Adrenals or Thyroid: Which One to Support First?

If you suspect you have an adrenal and a thyroid problem, which one should you address first?  Some people notice they feel worse if they support their thyroid before their adrenals.  Let’s discuss why this is.

If you need help with your adrenals or thyroid, click here

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Adrenals or Thyroid: Which One to Support First?

Dr. Michael Ruscio: Adrenals or thyroid—which one should you support first?

If you’re looking into your adrenal and thyroid health, you may have heard the recommendation that it’s important to support your adrenals first, and let’s talk about why that is.

Now, the adrenals are two glands that are located on top of your kidneys, that produce a number of hormones that help with things like sleep, energy, sex drive, mood, and the thyroid, of course, is a gland in your throat that produces a hormone called thyroid hormone, which is very important for metabolism and preventing things like feeling cold, high cholesterol levels, fatigue, and weight gain. There’s a lot of overlap between these two, of course.

People oftentimes may think or have laboratory evidence that shows that they have a problem with both, so what would be the most intelligent way to start supporting these if you find a problem with both or you suspect a problem with both? It’s likely a good idea to support the adrenals first, and the reason for that is because thyroid hormone increases your metabolism, and that includes the metabolism of cortisol. If you have low cortisol, which is your adrenal hormone, which you need enough of to feel good—it’s often vilified as being a stress hormone and that we have too much of it, but if you run labs on people, you oftentimes will see most people come back with a little bit too low of a cortisol level. Most people who are a little bit tired tend to have low cortisol, and again, you need a proper amount to have adequate energy.

So if someone has low cortisol and you give them thyroid hormone and the thyroid hormone helps detoxify or clear out or metabolize this cortisol, it can make the cortisol levels even lower and make the underlying low cortisol, adrenal fatigue-type problem even worse. This is why some people—not all, but some people—may feel no difference or even worse when going on a thyroid hormone because the adrenals may be severely deficient. So what to do in this case would be to start with supporting the adrenals and then or shortly after support the thyroid. Now, it also depends on the extent of the hypothyroidism or the thyroid dysfunction, but this is a good general concept.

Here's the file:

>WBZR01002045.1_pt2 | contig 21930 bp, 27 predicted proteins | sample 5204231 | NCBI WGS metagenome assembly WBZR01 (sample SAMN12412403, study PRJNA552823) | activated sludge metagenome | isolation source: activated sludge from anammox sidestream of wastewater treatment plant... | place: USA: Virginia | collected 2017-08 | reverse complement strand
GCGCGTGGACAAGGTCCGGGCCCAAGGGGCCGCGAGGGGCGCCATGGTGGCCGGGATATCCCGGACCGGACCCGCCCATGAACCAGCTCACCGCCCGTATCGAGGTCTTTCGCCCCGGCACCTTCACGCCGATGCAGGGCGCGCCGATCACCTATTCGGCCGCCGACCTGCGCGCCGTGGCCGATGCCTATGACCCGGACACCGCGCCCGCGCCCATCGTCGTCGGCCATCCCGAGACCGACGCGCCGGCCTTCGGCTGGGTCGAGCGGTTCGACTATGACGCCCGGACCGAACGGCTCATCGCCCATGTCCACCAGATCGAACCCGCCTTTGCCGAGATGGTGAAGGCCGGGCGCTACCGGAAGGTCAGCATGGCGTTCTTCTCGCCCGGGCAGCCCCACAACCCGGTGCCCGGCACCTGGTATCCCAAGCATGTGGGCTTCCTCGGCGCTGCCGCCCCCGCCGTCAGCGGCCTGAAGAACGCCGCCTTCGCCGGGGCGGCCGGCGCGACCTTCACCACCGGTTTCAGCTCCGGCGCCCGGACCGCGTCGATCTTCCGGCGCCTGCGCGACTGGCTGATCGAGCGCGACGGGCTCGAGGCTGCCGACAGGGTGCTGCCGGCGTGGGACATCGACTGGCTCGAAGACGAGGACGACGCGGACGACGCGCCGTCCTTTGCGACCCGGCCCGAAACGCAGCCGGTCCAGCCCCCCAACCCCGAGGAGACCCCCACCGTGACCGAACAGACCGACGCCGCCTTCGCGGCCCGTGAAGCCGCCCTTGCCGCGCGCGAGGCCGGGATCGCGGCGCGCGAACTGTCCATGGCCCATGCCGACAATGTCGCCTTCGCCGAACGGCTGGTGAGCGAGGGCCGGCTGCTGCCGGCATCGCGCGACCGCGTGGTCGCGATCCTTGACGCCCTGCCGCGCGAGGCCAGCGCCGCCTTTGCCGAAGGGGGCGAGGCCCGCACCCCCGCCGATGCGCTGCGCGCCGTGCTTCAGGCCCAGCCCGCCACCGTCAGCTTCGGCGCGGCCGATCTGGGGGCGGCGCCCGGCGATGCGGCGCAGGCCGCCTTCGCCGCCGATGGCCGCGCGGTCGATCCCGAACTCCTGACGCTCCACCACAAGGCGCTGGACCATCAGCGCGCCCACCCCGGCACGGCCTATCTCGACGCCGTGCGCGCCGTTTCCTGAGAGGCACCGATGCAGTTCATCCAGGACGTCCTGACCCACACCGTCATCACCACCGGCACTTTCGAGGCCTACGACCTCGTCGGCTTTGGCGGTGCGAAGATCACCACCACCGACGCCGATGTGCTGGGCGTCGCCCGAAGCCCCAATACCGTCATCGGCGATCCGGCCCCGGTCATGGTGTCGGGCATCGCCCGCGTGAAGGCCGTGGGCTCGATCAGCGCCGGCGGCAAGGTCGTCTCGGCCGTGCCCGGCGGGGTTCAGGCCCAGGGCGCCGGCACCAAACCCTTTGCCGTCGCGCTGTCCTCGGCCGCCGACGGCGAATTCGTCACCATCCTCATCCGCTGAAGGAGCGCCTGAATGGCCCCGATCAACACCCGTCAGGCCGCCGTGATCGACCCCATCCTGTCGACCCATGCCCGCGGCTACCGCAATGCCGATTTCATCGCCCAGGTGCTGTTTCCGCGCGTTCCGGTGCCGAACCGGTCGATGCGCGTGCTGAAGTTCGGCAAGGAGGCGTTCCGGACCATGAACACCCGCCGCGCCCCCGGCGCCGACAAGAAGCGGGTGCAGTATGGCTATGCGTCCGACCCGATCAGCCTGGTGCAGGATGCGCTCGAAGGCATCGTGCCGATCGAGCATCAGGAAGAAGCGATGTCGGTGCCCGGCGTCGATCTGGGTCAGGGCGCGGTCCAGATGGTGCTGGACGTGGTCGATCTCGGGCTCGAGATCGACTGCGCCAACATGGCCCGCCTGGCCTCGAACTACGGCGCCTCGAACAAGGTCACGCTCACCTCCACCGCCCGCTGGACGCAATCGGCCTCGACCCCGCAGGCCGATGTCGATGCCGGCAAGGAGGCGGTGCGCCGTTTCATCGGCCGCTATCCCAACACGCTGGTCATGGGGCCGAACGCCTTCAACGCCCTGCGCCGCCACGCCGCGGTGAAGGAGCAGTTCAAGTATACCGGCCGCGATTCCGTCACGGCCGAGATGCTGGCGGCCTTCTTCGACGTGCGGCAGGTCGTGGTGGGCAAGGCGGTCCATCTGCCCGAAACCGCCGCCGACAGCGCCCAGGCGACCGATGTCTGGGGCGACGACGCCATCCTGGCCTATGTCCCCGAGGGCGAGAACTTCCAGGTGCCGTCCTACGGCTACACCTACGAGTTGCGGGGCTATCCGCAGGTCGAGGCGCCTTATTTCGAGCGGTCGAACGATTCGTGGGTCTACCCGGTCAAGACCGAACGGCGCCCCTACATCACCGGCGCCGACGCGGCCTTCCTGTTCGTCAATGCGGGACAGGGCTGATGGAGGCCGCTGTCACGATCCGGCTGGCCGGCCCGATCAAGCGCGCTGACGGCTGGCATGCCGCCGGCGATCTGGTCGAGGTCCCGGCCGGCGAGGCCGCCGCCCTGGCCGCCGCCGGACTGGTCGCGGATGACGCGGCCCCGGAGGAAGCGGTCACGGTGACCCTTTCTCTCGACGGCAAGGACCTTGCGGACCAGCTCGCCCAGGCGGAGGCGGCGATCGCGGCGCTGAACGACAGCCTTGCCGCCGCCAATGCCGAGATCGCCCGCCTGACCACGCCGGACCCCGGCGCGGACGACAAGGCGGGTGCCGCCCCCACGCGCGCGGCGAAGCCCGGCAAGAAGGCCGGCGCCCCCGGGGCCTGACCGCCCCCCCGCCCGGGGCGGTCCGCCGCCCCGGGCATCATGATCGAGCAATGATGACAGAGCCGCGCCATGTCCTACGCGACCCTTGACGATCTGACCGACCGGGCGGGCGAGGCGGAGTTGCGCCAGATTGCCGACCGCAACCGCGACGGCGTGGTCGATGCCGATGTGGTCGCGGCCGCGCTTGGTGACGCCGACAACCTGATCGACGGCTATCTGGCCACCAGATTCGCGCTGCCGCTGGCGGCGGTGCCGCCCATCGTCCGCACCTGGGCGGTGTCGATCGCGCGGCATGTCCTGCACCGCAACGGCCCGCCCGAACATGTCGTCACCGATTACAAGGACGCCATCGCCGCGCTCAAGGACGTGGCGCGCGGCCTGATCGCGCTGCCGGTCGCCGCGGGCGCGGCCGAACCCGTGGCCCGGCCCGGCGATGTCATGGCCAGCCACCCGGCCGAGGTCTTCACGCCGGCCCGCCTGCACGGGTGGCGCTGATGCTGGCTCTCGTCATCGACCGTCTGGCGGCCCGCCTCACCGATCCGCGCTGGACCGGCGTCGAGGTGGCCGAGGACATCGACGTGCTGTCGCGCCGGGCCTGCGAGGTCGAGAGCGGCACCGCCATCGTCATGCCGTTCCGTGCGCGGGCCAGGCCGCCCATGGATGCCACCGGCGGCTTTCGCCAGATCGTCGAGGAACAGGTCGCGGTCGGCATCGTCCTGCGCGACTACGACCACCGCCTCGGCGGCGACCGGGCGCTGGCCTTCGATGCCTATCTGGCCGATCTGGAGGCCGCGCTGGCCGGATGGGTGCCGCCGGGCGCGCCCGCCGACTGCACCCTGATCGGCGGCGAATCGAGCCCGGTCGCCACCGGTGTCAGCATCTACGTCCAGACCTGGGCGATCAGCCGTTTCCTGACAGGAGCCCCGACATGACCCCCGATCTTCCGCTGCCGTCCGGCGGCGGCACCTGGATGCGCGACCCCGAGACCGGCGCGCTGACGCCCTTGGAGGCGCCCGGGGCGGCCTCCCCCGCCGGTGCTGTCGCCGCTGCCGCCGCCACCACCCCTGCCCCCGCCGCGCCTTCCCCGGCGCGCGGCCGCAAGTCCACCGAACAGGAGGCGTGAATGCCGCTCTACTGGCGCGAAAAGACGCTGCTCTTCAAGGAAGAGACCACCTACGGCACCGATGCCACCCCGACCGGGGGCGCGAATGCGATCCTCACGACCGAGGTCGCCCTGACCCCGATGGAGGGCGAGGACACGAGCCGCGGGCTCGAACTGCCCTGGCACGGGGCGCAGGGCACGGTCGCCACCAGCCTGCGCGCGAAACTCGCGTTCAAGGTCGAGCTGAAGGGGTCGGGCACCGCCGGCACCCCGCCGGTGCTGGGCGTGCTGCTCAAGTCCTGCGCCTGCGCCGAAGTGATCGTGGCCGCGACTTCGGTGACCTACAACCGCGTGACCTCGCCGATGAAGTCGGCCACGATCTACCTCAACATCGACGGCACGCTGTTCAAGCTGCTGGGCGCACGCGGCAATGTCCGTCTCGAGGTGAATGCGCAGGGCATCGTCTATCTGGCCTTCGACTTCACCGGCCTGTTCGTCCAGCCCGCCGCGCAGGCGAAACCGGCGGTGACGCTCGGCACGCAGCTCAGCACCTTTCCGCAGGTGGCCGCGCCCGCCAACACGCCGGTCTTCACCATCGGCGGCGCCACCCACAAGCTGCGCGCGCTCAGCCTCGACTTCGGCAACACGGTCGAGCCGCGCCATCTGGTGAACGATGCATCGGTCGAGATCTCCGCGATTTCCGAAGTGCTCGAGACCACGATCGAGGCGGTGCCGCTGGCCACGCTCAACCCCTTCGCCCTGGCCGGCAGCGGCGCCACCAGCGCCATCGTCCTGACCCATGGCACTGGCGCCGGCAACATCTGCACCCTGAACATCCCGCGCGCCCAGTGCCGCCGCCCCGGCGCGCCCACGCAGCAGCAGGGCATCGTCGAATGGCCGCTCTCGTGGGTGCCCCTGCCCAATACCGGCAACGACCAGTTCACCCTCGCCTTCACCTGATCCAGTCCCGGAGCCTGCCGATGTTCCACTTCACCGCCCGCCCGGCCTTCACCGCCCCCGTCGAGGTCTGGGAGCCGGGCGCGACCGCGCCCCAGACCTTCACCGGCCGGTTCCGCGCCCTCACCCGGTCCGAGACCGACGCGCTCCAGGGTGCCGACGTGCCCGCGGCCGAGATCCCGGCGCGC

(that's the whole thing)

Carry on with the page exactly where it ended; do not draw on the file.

Now, when it comes to supporting the adrenals, there are a number of compounds that can be used. There are herbs, there are glandulars, and there are hormone precursors like pregnenolone and DHEA. All of these can work, but it’s very important to mention that none of these will work ultimately if the underlying cause of the adrenal fatigue is not addressed. Sometimes it’s diet, sometimes it’s lifestyle. For people that have addressed their diet and their lifestyle and are still exhibiting chronic signs of adrenal fatigue, it’s more often than not another issue in the body, a chronic inflammatory issue—oftentimes in the gut, in my experience—that’s causing this chronic adrenal stress and thwarting the ability of the adrenals to respond fully to adrenal support and to come back online fully.

Again, in reiteration, thyroid and adrenals have a relationship to one another. Because increasing thyroid levels through thyroid hormone can decrease levels of cortisol, one should be careful about taking thyroid hormone if they suspect or they know they have very low cortisol levels because that may worsen the issue. Support the adrenals first in most cases and then the thyroid, but of course, you want to check in with your doctor because the patient context is going to be an important determinant for exactly how and what you do in this regard.

This is Dr. Ruscio, and I hope this helps you get healthy and get back to your life. Thanks.